Successful Endoscopic Closure of a Sleeve Gastrectomy Fistula by an Integrated Multidisciplinary Team: A Case Report

| April 1, 2021

by Matthew J. Ashbrook, MD, MPH; R. Daniel Lawson, MD; Gordon G. Wisbach, MD, FACS, FASMBS; Jonathan R. Gower, MD; and Kyle D. Gadbois, MD, FACS, FASMBS

Drs. Ashbrook, Wisbach, Gower, and Gadbois are with the Department of General Surgery, and Drs. Lawson, Wisbach, Gower, and Gadbois are also with the Combined Endoscopy Center, at the Naval Medical Center San Diego in San Diego, California.

FUNDING: No funding was provided.

DISCLOSURES: The authors have no conflicts of interest relevant to the content of this article.

Author Disclaimer: The views expressed in this article reflect the results of research conducted by the author and do not necessarily reflect the official policy or position of the Department of the Navy, Department of Defense, nor the United States Government.

Copyright statement: I am a military service member or federal/contracted employee of the United States government. This work was prepared as part of my official duties. Title 17 U.S.C. 105 provides that “copyright protection under this title is not available for any work of the United States Government.” Title 17 U.S.C. 101 defines a U.S. Government work as work prepared by a military service member or employee of the U.S. Government as part of that person’s official duties.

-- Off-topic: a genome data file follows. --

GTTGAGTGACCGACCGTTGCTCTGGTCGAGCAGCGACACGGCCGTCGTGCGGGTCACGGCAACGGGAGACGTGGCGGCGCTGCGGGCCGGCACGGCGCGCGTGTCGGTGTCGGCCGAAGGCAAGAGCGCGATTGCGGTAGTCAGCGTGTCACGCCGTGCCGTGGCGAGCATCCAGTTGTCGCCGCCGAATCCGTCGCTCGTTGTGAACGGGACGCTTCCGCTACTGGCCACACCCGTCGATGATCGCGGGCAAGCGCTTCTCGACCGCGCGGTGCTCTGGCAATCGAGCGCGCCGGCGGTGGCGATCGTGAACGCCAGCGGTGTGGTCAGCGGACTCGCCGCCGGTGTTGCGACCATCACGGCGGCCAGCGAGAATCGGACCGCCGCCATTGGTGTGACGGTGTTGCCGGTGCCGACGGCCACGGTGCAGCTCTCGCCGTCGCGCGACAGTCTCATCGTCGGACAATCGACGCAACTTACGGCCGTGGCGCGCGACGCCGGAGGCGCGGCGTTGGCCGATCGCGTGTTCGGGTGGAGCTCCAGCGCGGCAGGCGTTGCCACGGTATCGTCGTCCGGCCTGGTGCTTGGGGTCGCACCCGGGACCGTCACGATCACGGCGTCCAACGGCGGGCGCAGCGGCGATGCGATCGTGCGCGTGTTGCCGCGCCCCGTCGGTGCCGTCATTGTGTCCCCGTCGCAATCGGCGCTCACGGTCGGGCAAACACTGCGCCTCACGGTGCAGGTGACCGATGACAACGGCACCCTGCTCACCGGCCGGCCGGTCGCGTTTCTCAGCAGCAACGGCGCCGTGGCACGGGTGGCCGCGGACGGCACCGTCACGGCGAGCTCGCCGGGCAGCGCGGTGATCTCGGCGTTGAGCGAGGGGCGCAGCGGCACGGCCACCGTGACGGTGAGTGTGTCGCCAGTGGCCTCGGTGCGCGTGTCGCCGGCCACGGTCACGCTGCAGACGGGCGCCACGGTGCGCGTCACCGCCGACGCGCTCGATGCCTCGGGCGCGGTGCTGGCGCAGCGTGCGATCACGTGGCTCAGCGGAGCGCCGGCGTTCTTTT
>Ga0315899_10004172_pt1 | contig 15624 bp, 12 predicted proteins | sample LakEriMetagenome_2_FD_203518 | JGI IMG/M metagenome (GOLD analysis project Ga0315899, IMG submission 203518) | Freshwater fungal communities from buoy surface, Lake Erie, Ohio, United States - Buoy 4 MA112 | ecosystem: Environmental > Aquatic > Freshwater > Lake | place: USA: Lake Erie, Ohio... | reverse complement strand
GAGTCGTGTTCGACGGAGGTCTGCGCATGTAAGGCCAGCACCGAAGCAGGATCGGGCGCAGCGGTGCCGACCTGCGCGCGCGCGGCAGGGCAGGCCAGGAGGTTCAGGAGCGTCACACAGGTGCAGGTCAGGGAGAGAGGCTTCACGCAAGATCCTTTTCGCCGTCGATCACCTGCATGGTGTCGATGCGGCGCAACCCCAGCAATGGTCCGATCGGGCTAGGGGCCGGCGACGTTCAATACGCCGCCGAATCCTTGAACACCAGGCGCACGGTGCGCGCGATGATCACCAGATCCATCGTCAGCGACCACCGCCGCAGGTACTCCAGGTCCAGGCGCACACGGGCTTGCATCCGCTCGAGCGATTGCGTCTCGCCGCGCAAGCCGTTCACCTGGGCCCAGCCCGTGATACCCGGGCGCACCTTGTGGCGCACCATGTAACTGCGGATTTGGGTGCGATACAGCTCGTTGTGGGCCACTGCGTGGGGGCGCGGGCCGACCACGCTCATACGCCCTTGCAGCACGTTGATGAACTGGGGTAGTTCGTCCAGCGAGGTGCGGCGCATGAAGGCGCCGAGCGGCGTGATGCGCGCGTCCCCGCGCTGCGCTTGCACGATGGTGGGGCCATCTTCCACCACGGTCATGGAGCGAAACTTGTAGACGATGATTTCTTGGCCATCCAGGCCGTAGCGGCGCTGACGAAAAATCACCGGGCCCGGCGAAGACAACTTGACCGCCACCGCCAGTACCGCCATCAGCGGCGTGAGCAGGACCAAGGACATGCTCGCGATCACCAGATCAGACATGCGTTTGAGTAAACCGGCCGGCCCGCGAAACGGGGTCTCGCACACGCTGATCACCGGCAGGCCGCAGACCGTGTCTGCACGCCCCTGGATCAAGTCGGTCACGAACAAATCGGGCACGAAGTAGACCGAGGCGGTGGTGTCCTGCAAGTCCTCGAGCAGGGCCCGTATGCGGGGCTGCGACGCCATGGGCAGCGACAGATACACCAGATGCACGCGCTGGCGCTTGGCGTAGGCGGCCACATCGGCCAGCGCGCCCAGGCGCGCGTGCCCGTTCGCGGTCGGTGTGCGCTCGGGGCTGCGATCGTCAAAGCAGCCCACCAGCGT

ABSTRACT: The global prevalence of obesity continues to increase, resulting in continued growth of bariatric surgery. Additionally, it is now common for people from the United States to seek bariatric surgery abroad, with laparoscopic sleeve gastrectomy (LSG) being the most frequent bariatric surgery procedure performed. While LSG is a proven and safe method for treating obesity, postoperative leaks are associated with significant morbidity and remain a challenging complication to manage. Although surgical revision has traditionally been a reliable option in the acute postsurgical setting after a leak, endoscopic closure of a staple line leak is now emerging as an effective, definitive management strategy. We present the case of a patient who, after undergoing a LSG, developed a staple line leak and subsequent gastrocutaneous fistula through a port site that was successfully managed endoscopically with an over-the-scope clip, resulting in an expedited recovery and a potential significant decrease in morbidity.

KEYWORDS: Laparoscopic sleeve gastrectomy, obesity, gastrocutaneous fistula, over-the-scope-clip, endoscopy

Bariatric Times. 2021;18(4):14–16.